If you are a regular ArchDaily reader you know that we have been providing ongoing coverage of Eli Broad’s Broad Museum in Los Angeles. Nearly 120,000 sqf and $130 million dollars, invitations were given to six top architects to submit designs for the new museum. Rem Koolhaas, Herzog and de Meuron, Christian de Portzamparc, Ryue Nishizawa and Kazuyo Sejima, Diller Scofidio + Renfro and Foreign Office Architects competed and in August we informed you that Diller Scofidio + Renfro garnered the commission.
Today, the design for the Broad Museum has been released. Situated adjacent to Frank Gehry’s Walt Disney Concert Hall and Arata Isozaki’s Museum of Contemporary Art, the museum has become a key part of the Grand Avenue redevelopment project that has been losing steam.
The core of the design lies with in two large rectangular boxes. The foundation box serves as the parking garage and the upper box, or ‘vault’, contains the interior spaces for art storage, archives and office space for the Broad Art Foundation.
The vault, veil, and dimple are just some of the terms that have been used by the architects to refer to the different areas of their design. A dramatic facade of varying cast-concrete hexagonal shapes lifts at the corner of 2nd Street and Grand, near Disney Hall, creating the main entrance to Broad Museum. The veil, wrapping the gallery space on the third floor, the vault on the second floor and the lobby at ground level, is structural bearing the roof load and also serves as a sunshade for the building. The exterior skin will have varying thickness and transparency on its four facades, and it dimples on Grand Avenue taking the form of a sunken window.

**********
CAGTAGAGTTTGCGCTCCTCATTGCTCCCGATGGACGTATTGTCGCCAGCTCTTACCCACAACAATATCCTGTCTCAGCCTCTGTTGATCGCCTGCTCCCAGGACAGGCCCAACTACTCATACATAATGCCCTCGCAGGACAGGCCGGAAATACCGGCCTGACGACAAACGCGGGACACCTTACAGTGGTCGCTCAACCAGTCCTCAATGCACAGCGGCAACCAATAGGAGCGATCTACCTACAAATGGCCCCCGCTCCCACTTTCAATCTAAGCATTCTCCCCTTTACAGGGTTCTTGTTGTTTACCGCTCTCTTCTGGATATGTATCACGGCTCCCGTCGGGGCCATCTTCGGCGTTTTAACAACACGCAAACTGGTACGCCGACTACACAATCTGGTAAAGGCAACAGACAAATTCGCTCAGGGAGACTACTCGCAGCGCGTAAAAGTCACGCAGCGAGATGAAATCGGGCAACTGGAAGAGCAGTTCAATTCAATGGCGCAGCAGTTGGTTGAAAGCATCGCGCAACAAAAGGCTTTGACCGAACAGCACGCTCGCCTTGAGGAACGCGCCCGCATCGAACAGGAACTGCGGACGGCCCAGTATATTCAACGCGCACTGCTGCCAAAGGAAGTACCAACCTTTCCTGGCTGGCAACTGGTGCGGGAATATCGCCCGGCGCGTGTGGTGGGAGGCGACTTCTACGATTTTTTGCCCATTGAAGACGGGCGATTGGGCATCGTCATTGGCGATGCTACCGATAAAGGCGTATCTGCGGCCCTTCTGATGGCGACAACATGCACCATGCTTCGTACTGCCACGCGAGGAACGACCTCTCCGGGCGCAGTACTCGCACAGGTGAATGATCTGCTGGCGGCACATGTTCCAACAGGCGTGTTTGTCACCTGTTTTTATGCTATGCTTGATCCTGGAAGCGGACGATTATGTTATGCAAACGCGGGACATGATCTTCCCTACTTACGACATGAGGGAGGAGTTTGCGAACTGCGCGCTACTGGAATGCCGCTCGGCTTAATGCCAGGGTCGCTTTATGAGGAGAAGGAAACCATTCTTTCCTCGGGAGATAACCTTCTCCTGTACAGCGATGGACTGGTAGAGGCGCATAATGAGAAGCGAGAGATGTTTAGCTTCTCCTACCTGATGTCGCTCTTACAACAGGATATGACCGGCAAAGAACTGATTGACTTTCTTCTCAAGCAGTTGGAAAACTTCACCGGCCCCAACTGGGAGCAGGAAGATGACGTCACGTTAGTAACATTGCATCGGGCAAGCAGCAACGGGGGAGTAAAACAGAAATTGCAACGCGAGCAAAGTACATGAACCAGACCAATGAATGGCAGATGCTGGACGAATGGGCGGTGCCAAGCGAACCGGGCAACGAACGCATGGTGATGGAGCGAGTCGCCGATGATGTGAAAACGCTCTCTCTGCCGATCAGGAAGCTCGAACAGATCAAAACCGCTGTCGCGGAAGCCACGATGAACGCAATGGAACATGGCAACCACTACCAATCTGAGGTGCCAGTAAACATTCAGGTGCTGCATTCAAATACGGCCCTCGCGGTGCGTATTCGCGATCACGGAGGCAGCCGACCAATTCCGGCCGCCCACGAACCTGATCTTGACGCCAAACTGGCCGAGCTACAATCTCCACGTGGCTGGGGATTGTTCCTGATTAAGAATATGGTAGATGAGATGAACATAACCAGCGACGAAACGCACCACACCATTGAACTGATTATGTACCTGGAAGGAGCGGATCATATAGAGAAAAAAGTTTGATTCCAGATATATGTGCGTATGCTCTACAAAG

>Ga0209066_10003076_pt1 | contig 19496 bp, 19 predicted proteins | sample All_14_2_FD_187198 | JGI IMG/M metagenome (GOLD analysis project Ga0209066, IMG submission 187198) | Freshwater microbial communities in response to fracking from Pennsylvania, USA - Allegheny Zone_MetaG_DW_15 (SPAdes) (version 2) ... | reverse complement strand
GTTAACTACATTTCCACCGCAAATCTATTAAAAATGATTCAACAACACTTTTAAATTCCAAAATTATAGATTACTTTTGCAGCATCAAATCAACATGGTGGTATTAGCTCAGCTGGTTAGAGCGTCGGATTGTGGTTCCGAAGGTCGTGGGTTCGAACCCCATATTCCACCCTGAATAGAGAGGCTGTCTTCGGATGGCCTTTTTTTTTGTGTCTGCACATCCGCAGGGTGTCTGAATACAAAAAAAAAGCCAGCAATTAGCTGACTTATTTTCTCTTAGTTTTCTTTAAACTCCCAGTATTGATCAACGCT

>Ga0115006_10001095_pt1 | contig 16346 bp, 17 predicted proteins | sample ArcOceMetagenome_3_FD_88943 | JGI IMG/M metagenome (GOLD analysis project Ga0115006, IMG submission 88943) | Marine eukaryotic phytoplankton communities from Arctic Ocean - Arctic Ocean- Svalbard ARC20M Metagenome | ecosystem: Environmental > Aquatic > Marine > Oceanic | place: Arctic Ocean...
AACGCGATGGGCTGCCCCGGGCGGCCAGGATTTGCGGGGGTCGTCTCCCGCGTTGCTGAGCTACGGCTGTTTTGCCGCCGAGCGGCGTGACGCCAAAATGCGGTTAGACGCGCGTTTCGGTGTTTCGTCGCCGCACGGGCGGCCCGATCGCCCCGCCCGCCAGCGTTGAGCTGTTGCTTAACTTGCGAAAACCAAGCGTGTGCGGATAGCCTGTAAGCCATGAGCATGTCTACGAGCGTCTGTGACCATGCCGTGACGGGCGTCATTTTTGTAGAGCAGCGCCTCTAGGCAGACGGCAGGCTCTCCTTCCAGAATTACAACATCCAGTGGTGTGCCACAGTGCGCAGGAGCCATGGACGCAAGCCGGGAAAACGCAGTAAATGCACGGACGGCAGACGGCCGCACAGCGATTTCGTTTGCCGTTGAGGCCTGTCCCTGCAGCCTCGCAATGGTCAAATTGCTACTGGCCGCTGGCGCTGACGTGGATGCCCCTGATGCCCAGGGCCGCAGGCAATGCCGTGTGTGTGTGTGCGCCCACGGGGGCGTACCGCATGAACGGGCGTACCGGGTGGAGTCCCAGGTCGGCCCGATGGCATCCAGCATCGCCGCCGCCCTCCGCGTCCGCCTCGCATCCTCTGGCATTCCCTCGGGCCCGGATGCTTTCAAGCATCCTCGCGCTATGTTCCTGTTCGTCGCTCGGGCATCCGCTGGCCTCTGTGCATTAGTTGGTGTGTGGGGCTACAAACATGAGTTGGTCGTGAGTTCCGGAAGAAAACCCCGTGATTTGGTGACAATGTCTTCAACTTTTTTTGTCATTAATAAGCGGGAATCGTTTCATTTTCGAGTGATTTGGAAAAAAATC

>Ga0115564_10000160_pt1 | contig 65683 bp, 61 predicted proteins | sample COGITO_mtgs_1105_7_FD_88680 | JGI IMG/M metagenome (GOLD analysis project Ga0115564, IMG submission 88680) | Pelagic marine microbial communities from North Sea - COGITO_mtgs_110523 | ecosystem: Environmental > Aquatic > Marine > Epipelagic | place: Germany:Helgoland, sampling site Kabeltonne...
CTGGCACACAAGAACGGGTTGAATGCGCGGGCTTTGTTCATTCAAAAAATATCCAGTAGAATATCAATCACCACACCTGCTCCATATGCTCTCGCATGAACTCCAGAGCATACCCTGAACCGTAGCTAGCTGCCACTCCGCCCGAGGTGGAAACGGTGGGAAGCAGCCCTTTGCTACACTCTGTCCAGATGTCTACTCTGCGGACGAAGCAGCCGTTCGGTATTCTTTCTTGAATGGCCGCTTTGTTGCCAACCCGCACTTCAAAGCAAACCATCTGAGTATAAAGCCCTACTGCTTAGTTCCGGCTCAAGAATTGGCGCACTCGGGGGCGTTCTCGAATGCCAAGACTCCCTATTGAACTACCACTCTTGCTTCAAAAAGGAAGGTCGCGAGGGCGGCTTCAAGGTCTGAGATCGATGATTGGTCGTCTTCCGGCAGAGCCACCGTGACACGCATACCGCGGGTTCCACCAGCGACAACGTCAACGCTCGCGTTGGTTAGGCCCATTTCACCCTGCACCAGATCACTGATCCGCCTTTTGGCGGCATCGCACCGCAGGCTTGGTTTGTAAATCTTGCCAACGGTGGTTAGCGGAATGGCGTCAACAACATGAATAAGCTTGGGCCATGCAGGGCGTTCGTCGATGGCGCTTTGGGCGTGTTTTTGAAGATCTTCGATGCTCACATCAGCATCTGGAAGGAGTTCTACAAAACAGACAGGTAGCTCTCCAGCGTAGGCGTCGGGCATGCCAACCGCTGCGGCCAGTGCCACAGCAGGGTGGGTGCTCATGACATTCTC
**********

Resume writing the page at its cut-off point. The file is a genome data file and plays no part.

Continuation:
Noticeably absent from the DS + R’s design is the dynamic interaction between car and pedestrian. Originally DS + R submitted a design that forced drivers descending into the parking garage and pedestrians coming in from Grand Avenue to face each other through glass, providing an unavoidable encounter between the current car culture lifestyle of LA and the movement towards mass transit. However, as Elizabeth Diller told Christopher Hawthorne, “the project isn’t over yet.”
Source: Christopher Hawthorne for the LA Times